This week in Thrombosis and Haemastasis
, Pasi et al report on the long term safety and efficacy of Alprolix [Coagulation Factor IX (Recombinant), Fc Fusion Protein] in patients with severe hemophilia B.
Aprolix was approved in 2014 based on the B-LONG and kids B-LONG clinical trials showing the drugs to be effective in patients with Hemophilia B.
Those patients were allowed to enter an extension study, called the B-YOND study, and 2 - 3 year data from that study was published this week. At the time of the interim data cut, 116 male subjects (93 from B-LONG and 23 from Kids B-LONG) were enrolled in the study. The primary outcome measure was development of inhibitors (neutralizing antibodies that can interfere with activity of the therapy) and the study found no patients treated with Alprolix in the study developed inhibitors.
At the data cut off point, the mean treatment duration was 39.5 months in the adults and 21.9 months in the children.
In addition to no inhibitors being present in any of the patients, the analysis showed that median annualized bleeding rates (ABR) remained low in these patients. For children under 6 years of age, mean ABR was 0.0 per week. For children 7-12 years of age, mean ABR was 2.7 per week. For patients over 12 years of age, mean ABR was 2.3 per week.
The study also noted that 1 or 2 infusions of Alprolix were sufficient to control 95-97% of patients’ bleeding episodes.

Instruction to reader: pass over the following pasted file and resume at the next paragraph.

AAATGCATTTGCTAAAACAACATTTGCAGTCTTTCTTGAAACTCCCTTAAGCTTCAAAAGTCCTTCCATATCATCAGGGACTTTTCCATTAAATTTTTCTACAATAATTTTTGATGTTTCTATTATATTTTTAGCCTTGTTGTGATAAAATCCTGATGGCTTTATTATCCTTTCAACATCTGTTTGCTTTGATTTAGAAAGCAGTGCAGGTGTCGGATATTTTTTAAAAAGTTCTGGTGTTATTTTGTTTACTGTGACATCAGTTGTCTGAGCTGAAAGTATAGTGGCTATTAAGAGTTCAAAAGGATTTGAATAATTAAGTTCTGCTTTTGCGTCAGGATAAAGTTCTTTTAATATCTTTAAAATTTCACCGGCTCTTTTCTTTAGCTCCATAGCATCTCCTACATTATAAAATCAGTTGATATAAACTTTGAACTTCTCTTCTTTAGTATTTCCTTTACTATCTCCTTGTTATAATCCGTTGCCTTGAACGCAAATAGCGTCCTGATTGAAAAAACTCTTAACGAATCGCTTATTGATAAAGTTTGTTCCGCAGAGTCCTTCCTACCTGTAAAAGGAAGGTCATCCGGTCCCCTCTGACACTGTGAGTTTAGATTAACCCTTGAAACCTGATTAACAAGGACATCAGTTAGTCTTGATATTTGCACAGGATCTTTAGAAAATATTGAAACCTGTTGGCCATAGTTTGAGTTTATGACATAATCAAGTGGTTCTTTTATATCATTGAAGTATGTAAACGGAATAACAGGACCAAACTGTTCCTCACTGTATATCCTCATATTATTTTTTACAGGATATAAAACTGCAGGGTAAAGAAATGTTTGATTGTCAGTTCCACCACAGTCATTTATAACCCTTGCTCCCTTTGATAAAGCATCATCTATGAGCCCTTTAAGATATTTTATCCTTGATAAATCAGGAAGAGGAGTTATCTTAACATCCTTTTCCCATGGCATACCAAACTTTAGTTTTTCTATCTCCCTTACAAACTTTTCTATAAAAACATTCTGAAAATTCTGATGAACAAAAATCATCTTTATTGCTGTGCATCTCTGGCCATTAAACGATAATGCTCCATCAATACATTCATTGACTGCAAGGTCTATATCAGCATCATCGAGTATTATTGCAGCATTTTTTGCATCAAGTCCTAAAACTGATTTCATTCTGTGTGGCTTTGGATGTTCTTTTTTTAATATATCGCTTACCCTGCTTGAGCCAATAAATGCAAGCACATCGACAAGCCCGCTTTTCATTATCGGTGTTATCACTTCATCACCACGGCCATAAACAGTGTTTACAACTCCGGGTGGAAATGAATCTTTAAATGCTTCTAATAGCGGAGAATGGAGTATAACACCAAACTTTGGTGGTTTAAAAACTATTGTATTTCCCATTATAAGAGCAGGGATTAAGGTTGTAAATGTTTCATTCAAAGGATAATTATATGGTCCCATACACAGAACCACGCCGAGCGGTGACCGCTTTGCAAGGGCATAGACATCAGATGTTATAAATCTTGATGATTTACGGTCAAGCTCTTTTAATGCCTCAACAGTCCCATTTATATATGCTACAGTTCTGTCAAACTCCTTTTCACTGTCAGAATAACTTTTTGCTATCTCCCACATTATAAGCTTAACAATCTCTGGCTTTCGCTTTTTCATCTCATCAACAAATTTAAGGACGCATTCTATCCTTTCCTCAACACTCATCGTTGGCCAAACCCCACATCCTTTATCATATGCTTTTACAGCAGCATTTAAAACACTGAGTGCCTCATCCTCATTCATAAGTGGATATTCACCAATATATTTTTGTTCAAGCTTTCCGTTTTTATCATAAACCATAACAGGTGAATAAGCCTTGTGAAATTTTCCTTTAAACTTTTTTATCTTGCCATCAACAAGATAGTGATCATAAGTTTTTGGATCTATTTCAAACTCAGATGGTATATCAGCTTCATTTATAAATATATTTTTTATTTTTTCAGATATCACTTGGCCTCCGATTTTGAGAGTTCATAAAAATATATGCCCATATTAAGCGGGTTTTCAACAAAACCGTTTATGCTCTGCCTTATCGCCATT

In a news release
, John Pasi, MD, PhD, principal investigator of the study, Professor of Haemostasis and Thrombosis at The Royal London Hospital, Barts and the London School of Medicine and Dentistry, London said, “The interim data from B-YOND confirm the safety profile of Alprolix, and show that adult, adolescent and pediatric subjects maintained low annual bleed rates with prophylactic dosing of ALPROLIX every 1-2 weeks.”
The most common adverse events were headache (12.1%) and common cold (11.2%), and the majority of adverse events were considered by the investigator to be unrelated to Alprolix treatment.
About Hemophilia B
Hemophilia B is a rare, inherited disorder in which the ability of a person’s blood to clot is impaired due to reduced or no factor IX activity. Hemophilia B affects approximately 3,300 people in the United States. Patients with hemophilia B experience prolonged bleeding episodes that can cause pain, irreversible joint damage and life-threatening hemorrhages.
Currently, there are several treatment options for hemophilia B.